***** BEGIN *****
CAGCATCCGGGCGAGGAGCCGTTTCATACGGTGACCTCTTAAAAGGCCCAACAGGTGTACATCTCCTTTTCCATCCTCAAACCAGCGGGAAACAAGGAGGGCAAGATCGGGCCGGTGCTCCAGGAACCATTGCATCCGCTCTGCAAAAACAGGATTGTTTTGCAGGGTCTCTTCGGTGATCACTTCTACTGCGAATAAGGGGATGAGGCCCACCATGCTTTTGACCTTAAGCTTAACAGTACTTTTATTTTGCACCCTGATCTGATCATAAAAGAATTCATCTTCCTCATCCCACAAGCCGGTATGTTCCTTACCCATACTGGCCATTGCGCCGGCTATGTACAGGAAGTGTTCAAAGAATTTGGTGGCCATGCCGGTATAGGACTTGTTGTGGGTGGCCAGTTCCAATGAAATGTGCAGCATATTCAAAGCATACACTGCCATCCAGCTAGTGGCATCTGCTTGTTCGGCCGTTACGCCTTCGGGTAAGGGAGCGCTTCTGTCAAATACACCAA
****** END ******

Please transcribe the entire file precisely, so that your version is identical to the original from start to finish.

CAGCATCCGGGCGAGGAGCCGTTTCATACGGTGACCTCTTAAAAGGCCCAACAGGTGTACATCTCCTTTTCCATCCTCAAACCAGCGGGAAACAAGGAGGGCAAGATCGGGCCGGTGCTCCAGGAACCATTGCATCCGCTCTGCAAAAACAGGATTGTTTTGCAGGGTCTCTTCGGTGATCACTTCTACTGCGAATAAGGGGATGAGGCCCACCATGCTTTTGACCTTAAGCTTAACAGTACTTTTATTTTGCACCCTGATCTGATCATAAAAGAATTCATCTTCCTCATCCCACAAGCCGGTATGTTCCTTACCCATACTGGCCATTGCGCCGGCTATGTACAGGAAGTGTTCAAAGAATTTGGTGGCCATGCCGGTATAGGACTTGTTGTGGGTGGCCAGTTCCAATGAAATGTGCAGCATATTCAAAGCATACACTGCCATCCAGCTAGTGGCATCTGCTTGTTCGGCCGTTACGCCTTCGGGTAAGGGAGCGCTTCTGTCAAATACACCAA